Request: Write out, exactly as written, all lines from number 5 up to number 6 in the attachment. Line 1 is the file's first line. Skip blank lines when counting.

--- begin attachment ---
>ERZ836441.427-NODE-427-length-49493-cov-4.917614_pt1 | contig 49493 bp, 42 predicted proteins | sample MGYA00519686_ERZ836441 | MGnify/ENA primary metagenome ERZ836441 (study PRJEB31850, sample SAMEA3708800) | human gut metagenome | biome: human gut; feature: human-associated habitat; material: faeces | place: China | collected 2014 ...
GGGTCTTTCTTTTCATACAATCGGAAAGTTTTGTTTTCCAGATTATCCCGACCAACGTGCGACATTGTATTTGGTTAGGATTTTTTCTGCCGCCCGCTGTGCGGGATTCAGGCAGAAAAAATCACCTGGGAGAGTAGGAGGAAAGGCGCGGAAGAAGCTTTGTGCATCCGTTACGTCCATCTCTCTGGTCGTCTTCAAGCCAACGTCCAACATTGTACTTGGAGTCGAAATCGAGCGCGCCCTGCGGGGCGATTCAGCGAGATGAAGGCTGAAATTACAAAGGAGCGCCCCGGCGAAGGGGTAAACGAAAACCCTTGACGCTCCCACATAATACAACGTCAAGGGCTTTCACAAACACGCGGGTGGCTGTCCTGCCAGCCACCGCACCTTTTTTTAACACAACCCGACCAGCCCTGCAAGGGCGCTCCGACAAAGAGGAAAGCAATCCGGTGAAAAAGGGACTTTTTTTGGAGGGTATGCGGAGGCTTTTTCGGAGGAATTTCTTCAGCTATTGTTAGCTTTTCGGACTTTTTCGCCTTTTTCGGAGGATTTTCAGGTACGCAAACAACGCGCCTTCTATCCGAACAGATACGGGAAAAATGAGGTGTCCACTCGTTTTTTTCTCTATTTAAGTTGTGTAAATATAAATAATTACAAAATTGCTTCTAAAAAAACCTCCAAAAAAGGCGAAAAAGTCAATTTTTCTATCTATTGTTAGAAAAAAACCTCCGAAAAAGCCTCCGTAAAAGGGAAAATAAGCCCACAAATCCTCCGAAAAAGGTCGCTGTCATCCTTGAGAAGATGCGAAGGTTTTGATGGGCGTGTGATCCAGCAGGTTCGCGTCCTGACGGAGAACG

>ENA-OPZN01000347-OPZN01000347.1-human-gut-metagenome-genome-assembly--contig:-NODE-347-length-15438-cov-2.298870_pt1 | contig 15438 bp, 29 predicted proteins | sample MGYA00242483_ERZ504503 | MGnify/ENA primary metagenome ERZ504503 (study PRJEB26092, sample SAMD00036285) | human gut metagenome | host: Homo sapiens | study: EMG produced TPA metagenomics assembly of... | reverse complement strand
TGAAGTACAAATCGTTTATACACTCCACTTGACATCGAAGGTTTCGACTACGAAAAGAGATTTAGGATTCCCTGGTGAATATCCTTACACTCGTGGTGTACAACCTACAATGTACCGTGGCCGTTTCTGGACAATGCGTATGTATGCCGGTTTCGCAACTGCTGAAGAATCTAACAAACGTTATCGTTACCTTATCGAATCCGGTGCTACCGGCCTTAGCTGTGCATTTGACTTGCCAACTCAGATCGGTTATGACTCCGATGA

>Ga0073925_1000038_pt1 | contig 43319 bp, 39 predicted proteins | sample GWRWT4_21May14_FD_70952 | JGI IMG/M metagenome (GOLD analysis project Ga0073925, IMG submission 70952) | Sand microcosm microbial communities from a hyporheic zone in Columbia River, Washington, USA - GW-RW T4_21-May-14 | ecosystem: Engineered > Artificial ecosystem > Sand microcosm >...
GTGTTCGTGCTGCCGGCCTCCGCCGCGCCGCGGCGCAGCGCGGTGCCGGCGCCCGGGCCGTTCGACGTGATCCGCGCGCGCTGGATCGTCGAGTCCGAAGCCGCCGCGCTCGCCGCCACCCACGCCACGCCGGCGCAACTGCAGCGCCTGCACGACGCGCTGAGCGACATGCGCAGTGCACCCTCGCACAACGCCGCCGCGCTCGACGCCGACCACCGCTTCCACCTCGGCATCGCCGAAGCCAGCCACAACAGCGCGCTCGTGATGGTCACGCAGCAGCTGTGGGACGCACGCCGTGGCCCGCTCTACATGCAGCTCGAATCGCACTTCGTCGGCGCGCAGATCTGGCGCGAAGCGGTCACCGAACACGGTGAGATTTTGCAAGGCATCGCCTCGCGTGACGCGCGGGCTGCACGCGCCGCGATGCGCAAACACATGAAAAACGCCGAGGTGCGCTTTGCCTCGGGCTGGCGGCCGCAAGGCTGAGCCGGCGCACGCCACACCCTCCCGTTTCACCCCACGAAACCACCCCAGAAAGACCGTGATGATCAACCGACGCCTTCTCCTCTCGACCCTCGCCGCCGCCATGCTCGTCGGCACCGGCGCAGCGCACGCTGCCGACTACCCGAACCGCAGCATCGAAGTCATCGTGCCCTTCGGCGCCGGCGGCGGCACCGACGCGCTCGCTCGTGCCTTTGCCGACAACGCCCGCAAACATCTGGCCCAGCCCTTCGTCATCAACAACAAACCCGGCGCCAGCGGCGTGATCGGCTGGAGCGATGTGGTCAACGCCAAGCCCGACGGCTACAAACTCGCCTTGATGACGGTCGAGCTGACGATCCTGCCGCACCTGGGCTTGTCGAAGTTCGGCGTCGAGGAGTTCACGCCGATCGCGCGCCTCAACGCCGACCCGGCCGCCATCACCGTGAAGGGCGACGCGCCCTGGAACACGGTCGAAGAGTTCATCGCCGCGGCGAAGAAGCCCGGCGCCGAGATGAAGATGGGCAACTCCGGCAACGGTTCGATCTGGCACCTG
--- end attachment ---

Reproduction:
>Ga0073925_1000038_pt1 | contig 43319 bp, 39 predicted proteins | sample GWRWT4_21May14_FD_70952 | JGI IMG/M metagenome (GOLD analysis project Ga0073925, IMG submission 70952) | Sand microcosm microbial communities from a hyporheic zone in Columbia River, Washington, USA - GW-RW T4_21-May-14 | ecosystem: Engineered > Artificial ecosystem > Sand microcosm >...
GTGTTCGTGCTGCCGGCCTCCGCCGCGCCGCGGCGCAGCGCGGTGCCGGCGCCCGGGCCGTTCGACGTGATCCGCGCGCGCTGGATCGTCGAGTCCGAAGCCGCCGCGCTCGCCGCCACCCACGCCACGCCGGCGCAACTGCAGCGCCTGCACGACGCGCTGAGCGACATGCGCAGTGCACCCTCGCACAACGCCGCCGCGCTCGACGCCGACCACCGCTTCCACCTCGGCATCGCCGAAGCCAGCCACAACAGCGCGCTCGTGATGGTCACGCAGCAGCTGTGGGACGCACGCCGTGGCCCGCTCTACATGCAGCTCGAATCGCACTTCGTCGGCGCGCAGATCTGGCGCGAAGCGGTCACCGAACACGGTGAGATTTTGCAAGGCATCGCCTCGCGTGACGCGCGGGCTGCACGCGCCGCGATGCGCAAACACATGAAAAACGCCGAGGTGCGCTTTGCCTCGGGCTGGCGGCCGCAAGGCTGAGCCGGCGCACGCCACACCCTCCCGTTTCACCCCACGAAACCACCCCAGAAAGACCGTGATGATCAACCGACGCCTTCTCCTCTCGACCCTCGCCGCCGCCATGCTCGTCGGCACCGGCGCAGCGCACGCTGCCGACTACCCGAACCGCAGCATCGAAGTCATCGTGCCCTTCGGCGCCGGCGGCGGCACCGACGCGCTCGCTCGTGCCTTTGCCGACAACGCCCGCAAACATCTGGCCCAGCCCTTCGTCATCAACAACAAACCCGGCGCCAGCGGCGTGATCGGCTGGAGCGATGTGGTCAACGCCAAGCCCGACGGCTACAAACTCGCCTTGATGACGGTCGAGCTGACGATCCTGCCGCACCTGGGCTTGTCGAAGTTCGGCGTCGAGGAGTTCACGCCGATCGCGCGCCTCAACGCCGACCCGGCCGCCATCACCGTGAAGGGCGACGCGCCCTGGAACACGGTCGAAGAGTTCATCGCCGCGGCGAAGAAGCCCGGCGCCGAGATGAAGATGGGCAACTCCGGCAACGGTTCGATCTGGCACCTG